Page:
I saw my brother (an EDIWTB reader) over the weekend, and he confessed to me that while he enjoys the blog, he doesn’t get many book suggestions from it. “I think it’s kind of aimed at women readers,” he told me.
I don’t disagree. Most EDIWTB subscribers are female (although I have no idea who else is out there reading), and honestly, I am drawn toward female writers and books about relationships, families, and other topics that I suspect are usually pursued more by women than men. I have, however, made an effort to include male writers — see recent posts on Bruce Wagner, Larry Watson, Kazuo Ishiguro — and today is no exception.
In the new novel, a 42-year-old doctor named Pete Barrington returns from California to his little home town in Mississippi. He started there as a poor farm boy, but brains, looks and football talent helped him advance to college, medical school and a good life out West. An adulterous affair with a patient ended that, and now he, his wife and their 15-year-old daughter are starting over back home. Yarbrough’s story blends elements we have seen in other novels — the small-town South, the football hero grown up, passions that reach back to high school, a little incest and a lot of extramarital sex, racial tensions, hypocrisy among the pious — but it all works because Yarbrough knows his characters so well, cares for them so deeply and writes of them in prose that is graceful, precise and packed with surprises.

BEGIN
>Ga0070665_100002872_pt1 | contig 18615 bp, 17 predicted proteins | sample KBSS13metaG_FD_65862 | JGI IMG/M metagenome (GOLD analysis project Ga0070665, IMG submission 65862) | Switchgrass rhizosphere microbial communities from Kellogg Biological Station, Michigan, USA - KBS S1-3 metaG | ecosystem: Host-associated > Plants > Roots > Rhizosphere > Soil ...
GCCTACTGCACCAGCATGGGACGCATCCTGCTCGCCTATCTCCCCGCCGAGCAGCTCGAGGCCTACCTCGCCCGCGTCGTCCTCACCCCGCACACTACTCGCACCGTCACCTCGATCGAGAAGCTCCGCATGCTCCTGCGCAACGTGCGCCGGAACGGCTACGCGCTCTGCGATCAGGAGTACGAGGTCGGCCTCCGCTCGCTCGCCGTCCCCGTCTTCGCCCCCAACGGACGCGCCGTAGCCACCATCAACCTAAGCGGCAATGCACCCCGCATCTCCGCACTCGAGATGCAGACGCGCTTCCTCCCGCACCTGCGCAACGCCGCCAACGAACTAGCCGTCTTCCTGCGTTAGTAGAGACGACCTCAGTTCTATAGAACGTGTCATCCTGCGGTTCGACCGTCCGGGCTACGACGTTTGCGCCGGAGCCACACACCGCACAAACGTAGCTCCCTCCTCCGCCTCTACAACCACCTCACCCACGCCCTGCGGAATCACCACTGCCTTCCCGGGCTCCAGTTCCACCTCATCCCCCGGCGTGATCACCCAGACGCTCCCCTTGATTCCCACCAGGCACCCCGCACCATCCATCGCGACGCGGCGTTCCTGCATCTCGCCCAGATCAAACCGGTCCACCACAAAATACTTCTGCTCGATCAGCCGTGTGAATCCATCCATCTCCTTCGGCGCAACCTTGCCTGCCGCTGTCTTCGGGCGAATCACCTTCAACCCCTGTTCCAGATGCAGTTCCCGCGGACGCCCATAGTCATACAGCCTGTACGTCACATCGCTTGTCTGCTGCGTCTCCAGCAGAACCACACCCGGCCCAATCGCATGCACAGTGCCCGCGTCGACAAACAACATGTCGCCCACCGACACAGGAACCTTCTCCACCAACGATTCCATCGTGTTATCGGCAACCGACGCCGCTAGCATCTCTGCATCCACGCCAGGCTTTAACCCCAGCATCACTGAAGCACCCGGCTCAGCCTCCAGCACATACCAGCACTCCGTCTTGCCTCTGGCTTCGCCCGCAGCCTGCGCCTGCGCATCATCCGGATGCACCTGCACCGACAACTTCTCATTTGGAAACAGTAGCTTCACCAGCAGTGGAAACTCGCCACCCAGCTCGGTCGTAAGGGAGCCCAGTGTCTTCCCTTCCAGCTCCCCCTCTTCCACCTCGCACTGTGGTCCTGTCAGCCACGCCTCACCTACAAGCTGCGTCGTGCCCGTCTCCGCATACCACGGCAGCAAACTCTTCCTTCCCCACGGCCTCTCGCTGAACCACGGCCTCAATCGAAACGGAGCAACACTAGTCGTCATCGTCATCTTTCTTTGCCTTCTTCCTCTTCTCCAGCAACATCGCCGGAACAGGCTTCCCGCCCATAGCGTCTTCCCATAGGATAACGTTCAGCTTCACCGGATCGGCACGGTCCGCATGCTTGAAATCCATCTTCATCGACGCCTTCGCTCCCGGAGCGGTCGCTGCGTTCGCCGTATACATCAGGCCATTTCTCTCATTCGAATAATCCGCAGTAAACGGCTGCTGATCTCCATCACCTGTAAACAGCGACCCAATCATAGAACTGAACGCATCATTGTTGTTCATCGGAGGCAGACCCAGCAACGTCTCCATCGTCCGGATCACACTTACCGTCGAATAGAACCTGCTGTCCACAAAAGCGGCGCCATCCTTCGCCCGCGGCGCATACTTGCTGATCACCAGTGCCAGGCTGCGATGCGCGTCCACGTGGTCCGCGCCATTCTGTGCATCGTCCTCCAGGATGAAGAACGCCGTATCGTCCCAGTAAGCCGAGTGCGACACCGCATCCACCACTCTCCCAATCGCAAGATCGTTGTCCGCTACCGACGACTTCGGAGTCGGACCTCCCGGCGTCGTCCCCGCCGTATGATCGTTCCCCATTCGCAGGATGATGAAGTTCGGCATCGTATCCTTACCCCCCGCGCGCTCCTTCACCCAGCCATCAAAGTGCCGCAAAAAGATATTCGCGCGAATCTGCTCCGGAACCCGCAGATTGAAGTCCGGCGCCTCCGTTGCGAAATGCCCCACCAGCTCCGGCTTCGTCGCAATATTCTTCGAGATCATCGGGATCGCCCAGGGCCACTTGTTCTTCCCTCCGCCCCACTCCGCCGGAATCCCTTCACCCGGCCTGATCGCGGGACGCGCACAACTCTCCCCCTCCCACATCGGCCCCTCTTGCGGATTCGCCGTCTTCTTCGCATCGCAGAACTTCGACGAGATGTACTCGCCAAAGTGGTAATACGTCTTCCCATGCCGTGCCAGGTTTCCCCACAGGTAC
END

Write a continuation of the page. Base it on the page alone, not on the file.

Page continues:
Borne on a thematic construct of revenge, Yarbrough’s latest novel whisks his many fans back to the small Mississippi town of Loring, the home front during World War II. Here he peers behind contemporary curtains to assess the domestic conditions within. Pete Barrington grew up in Loring, but a sticky situation sent him off to California, where he went to medical school, got married, and had a daughter. Now he returns to Loring with his family and sets up a medical practice. Old wounds are consequently opened, to the point of spilt blood. In addition to revenge, this is also a tale of tested loyalties: between friends, spouses, children, and even the community as a whole. With a relentless sense of doom thickly building from page one, it is nevertheless difficult to anticipate exactly where the plotline is leading, which works well in a psychological novel with thriller overtones. Small-town ambience, with its conventions and crowdedness, its secrets and suspicions, is evoked with careful detail. Each character over whom a dark past looms is given both understanding and individuality.
Here is a post about The End of California from D.C. native author Porter Shreve’s website. Kind of cool: he has a playlist of Steve Yarbrough’s favorite mix CD on there. Here also is an interview with Yarbrough from the Southern Literary Review.
So, what do you think? Is this a guy book? Or is there no such thing?